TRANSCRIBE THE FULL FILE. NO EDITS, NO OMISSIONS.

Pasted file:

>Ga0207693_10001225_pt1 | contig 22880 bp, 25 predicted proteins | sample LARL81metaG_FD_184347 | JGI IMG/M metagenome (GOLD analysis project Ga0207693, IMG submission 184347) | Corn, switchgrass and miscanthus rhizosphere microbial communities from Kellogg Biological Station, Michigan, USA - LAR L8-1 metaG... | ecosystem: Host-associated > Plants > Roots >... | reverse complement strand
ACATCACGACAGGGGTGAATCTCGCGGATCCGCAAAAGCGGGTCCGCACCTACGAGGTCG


>Ga0207693_10001225_pt1 | contig 22880 bp, 25 predicted proteins | sample LARL81metaG_FD_184347 | JGI IMG/M metagenome (GOLD analysis project Ga0207693, IMG submission 184347) | Corn, switchgrass and miscanthus rhizosphere microbial communities from Kellogg Biological Station, Michigan, USA - LAR L8-1 metaG... | ecosystem: Host-associated > Plants > Roots >... | reverse complement strand
ACATCACGACAGGGGTGAATCTCGCGGATCCGCAAAAGCGGGTCCGCACCTACGAGGTCG